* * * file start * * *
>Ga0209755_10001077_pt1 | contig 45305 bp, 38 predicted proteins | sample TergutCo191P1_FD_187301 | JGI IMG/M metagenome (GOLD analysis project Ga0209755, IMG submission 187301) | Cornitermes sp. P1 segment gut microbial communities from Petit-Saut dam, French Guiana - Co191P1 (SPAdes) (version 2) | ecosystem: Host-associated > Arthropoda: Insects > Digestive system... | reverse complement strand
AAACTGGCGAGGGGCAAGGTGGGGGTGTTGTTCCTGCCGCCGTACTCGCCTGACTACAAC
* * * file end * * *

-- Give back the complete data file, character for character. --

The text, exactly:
>Ga0209755_10001077_pt1 | contig 45305 bp, 38 predicted proteins | sample TergutCo191P1_FD_187301 | JGI IMG/M metagenome (GOLD analysis project Ga0209755, IMG submission 187301) | Cornitermes sp. P1 segment gut microbial communities from Petit-Saut dam, French Guiana - Co191P1 (SPAdes) (version 2) | ecosystem: Host-associated > Arthropoda: Insects > Digestive system... | reverse complement strand
AAACTGGCGAGGGGCAAGGTGGGGGTGTTGTTCCTGCCGCCGTACTCGCCTGACTACAAC